Who will have the final say when it comes to the destiny of Atlantic LNG’s train one?
That’s the billion-dollar question which emerged this week when reports about the possible mothballing of the facility were reignited, amid concerns over an impasse between key corporate stakeholders.
From the outside, the situation would appear both exceedingly simple and exceedingly complex.
Train one began operations in 1999, the first of its kind in the western hemisphere. It has long been a source of national pride, at least within the energy sector. It is one of four trains that shipped LNG to foreign markets.
However the train, which in the past generated millions in tax revenue for the State, has been idle since November 2020 because of the unavailability of natural gas. Last year, the Government assured the facility would be kept operational and that talks to source gas were ongoing. So complex have those talks been that the matter has straddled two successive ministers of energy.
In 2020, Franklin Khan, now deceased, told Parliament sensitive negotiations were happening. Mr Khan’s successor, Stuart Young, this week informed the country talks remain “ongoing” and “at a very sensitive stage”.
Meanwhile, in order to keep options open, the National Gas Company (NGC), owning 10 per cent of the train, took on the responsibility of maintaining it despite not having enough natural gas to make it useful.
In February, NGC chairman Conrad Enill invited the country to see whatever has been spent by NGC in turnaround costs – and this should be disclosed – as part of maintaining an enabling environment for upcoming projects or inflows rather than a short-term investment.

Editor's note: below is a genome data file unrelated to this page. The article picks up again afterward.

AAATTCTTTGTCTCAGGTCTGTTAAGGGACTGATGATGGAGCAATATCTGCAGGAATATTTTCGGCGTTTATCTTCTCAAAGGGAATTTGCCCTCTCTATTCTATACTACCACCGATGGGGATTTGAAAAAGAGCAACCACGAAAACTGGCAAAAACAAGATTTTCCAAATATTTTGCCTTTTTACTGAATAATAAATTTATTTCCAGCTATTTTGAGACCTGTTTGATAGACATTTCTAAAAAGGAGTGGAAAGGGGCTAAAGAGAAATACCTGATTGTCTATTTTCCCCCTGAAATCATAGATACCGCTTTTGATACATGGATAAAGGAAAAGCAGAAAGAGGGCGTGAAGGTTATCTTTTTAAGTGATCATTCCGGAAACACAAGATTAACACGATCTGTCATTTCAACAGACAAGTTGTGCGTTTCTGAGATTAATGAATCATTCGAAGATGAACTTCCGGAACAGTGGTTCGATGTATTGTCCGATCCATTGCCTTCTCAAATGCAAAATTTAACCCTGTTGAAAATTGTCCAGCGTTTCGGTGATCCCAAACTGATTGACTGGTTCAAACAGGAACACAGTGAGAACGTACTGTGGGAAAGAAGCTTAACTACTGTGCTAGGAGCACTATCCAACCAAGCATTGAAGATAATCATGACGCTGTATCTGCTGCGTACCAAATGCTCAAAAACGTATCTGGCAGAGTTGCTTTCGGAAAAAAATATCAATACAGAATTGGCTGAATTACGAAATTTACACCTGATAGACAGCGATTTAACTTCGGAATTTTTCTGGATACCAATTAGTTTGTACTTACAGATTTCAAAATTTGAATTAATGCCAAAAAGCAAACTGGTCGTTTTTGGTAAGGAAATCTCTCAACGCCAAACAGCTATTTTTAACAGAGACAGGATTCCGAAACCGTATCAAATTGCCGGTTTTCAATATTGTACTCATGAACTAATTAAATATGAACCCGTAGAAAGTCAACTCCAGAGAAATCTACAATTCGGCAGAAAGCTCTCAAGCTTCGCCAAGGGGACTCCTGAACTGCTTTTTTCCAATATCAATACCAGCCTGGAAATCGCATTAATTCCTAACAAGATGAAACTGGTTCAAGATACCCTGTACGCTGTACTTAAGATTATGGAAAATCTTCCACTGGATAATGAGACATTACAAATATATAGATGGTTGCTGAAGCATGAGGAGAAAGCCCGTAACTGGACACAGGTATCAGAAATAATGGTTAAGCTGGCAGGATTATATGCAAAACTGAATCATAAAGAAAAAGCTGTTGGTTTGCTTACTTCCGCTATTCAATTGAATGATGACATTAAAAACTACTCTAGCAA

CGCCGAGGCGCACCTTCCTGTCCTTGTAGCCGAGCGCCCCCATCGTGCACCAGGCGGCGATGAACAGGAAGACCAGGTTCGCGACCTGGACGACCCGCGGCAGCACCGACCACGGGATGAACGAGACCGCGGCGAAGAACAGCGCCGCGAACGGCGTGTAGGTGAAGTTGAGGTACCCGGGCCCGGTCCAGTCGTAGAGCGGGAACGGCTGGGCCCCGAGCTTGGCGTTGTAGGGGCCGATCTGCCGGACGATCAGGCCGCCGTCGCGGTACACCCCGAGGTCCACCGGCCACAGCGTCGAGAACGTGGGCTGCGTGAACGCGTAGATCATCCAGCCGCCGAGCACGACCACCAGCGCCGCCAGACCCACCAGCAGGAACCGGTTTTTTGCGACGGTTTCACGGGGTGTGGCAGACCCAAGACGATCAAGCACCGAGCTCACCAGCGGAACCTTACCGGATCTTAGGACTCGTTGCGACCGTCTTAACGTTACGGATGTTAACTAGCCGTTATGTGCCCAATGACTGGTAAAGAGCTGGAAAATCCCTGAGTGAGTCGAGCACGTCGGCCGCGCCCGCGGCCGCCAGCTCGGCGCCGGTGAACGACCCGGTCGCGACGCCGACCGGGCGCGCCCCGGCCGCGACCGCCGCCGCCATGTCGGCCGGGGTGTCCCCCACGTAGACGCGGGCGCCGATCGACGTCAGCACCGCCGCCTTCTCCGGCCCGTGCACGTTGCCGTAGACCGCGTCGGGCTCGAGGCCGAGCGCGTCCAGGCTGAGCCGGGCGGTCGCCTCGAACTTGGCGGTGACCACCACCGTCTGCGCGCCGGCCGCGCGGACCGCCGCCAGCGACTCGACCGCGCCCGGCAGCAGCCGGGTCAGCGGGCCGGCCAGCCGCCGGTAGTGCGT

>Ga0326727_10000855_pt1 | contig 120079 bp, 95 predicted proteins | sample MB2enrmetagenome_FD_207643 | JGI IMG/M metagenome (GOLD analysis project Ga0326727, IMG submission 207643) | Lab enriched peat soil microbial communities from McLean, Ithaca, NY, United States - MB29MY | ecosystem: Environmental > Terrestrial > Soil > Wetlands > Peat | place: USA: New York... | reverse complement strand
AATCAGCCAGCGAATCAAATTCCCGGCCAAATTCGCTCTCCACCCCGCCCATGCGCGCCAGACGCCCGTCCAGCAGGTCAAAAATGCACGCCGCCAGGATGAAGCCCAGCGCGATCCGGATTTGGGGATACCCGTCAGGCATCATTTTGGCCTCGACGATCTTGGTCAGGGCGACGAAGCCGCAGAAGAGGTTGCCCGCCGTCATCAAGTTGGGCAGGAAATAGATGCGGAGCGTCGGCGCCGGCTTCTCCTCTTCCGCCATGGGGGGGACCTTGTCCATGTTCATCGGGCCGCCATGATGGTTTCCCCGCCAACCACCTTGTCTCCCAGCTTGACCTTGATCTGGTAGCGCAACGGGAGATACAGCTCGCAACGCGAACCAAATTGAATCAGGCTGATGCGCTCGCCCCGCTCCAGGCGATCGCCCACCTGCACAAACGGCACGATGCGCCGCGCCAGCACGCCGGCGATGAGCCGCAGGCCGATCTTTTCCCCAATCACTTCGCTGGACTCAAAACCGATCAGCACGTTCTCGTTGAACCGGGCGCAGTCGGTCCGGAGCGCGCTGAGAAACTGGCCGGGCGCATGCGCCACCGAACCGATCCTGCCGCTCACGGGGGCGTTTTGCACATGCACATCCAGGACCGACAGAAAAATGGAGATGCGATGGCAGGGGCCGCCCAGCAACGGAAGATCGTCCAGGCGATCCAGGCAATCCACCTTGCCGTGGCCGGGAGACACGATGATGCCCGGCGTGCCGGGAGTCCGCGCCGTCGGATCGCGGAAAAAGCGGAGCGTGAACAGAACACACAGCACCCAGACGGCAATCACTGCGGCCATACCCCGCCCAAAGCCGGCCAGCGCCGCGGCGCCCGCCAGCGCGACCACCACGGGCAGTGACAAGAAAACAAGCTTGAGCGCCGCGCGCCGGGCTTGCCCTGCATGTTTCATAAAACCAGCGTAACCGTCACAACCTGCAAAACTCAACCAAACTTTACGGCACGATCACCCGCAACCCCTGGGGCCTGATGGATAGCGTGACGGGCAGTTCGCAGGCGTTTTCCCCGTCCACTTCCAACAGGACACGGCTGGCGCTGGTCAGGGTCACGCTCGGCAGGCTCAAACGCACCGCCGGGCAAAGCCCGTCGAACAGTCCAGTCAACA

While we have been invited to look at the picture from a long-term perspective given that it would take about eight years to resume a new facility, people like former energy minister Carolyn Seepersad-Bachan see train one as a lost cause. She has called on the State to move on.
The State is clearly not ready to. Considerable effort has been expended in keeping all options open. It has been suggested that NCG has invested between $250 million to $300 million on this endeavour.
Questions also surround the shareholding arrangements in relation to the train, with ownership somewhat divorced from supply capacity. This has left room for the perception of tensions. That as much is confirmed by the fact that this has been a bugbear at least since last year when Mr Khan hinted in Parliament that a key issue in negotiations was the desire to form one unitised facility encompassing all four trains.
What’s at stake is the ability of the Government to keep its promises and to ensure that it is the State that has the biggest say over key assets. Companies involved have denied infighting but certainly their commercial interests are not fully aligned with that of each other's and the country’s.
Whether the NGC gambit pays off or not, Government will soon have to tell us which way the train is going.